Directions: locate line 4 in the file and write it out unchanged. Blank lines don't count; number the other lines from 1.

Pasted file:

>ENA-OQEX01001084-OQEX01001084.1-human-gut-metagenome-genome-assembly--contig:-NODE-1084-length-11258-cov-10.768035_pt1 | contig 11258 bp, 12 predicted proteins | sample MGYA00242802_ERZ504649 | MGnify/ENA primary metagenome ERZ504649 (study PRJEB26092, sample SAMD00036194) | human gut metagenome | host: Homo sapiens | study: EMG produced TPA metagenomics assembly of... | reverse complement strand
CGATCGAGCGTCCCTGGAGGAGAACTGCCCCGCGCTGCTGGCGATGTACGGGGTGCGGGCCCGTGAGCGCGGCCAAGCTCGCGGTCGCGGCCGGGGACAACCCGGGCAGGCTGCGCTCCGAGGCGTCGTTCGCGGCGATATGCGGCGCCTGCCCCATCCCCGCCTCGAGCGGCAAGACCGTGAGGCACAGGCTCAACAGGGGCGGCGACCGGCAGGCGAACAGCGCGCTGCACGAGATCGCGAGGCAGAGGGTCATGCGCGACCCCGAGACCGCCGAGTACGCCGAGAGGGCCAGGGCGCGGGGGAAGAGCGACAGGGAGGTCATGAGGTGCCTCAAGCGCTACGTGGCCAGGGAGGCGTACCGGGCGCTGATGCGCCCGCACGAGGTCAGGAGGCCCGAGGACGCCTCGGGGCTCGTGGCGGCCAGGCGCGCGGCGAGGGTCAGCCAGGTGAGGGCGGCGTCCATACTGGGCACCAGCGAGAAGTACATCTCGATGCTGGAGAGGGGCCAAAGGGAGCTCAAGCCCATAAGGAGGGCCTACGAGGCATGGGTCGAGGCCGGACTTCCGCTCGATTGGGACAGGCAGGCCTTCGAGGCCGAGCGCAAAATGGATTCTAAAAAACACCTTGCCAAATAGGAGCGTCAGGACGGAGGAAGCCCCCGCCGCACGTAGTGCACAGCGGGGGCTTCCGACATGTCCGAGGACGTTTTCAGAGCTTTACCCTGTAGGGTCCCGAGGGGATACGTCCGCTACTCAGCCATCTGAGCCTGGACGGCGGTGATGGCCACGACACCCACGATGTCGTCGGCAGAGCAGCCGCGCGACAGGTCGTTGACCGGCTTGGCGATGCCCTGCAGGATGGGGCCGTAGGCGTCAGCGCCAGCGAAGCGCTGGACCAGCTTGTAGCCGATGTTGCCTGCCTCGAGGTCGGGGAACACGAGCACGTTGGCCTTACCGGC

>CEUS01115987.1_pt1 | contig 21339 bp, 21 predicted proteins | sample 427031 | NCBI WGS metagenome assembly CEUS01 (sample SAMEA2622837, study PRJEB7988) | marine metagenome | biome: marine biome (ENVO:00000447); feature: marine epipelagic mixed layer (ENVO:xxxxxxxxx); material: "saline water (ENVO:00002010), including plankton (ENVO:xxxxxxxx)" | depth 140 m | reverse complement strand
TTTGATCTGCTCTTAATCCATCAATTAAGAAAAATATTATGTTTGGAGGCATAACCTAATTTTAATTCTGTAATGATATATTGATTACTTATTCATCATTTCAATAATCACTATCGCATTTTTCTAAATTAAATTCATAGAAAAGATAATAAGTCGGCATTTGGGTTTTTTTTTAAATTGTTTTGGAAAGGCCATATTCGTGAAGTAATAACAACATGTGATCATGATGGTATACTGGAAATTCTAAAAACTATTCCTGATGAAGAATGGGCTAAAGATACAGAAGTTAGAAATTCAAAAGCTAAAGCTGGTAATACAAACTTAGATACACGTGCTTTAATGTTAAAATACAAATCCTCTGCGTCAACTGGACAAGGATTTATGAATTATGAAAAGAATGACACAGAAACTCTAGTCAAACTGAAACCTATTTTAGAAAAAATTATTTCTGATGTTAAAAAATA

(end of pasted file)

TTTGATCTGCTCTTAATCCATCAATTAAGAAAAATATTATGTTTGGAGGCATAACCTAATTTTAATTCTGTAATGATATATTGATTACTTATTCATCATTTCAATAATCACTATCGCATTTTTCTAAATTAAATTCATAGAAAAGATAATAAGTCGGCATTTGGGTTTTTTTTTAAATTGTTTTGGAAAGGCCATATTCGTGAAGTAATAACAACATGTGATCATGATGGTATACTGGAAATTCTAAAAACTATTCCTGATGAAGAATGGGCTAAAGATACAGAAGTTAGAAATTCAAAAGCTAAAGCTGGTAATACAAACTTAGATACACGTGCTTTAATGTTAAAATACAAATCCTCTGCGTCAACTGGACAAGGATTTATGAATTATGAAAAGAATGACACAGAAACTCTAGTCAAACTGAAACCTATTTTAGAAAAAATTATTTCTGATGTTAAAAAATA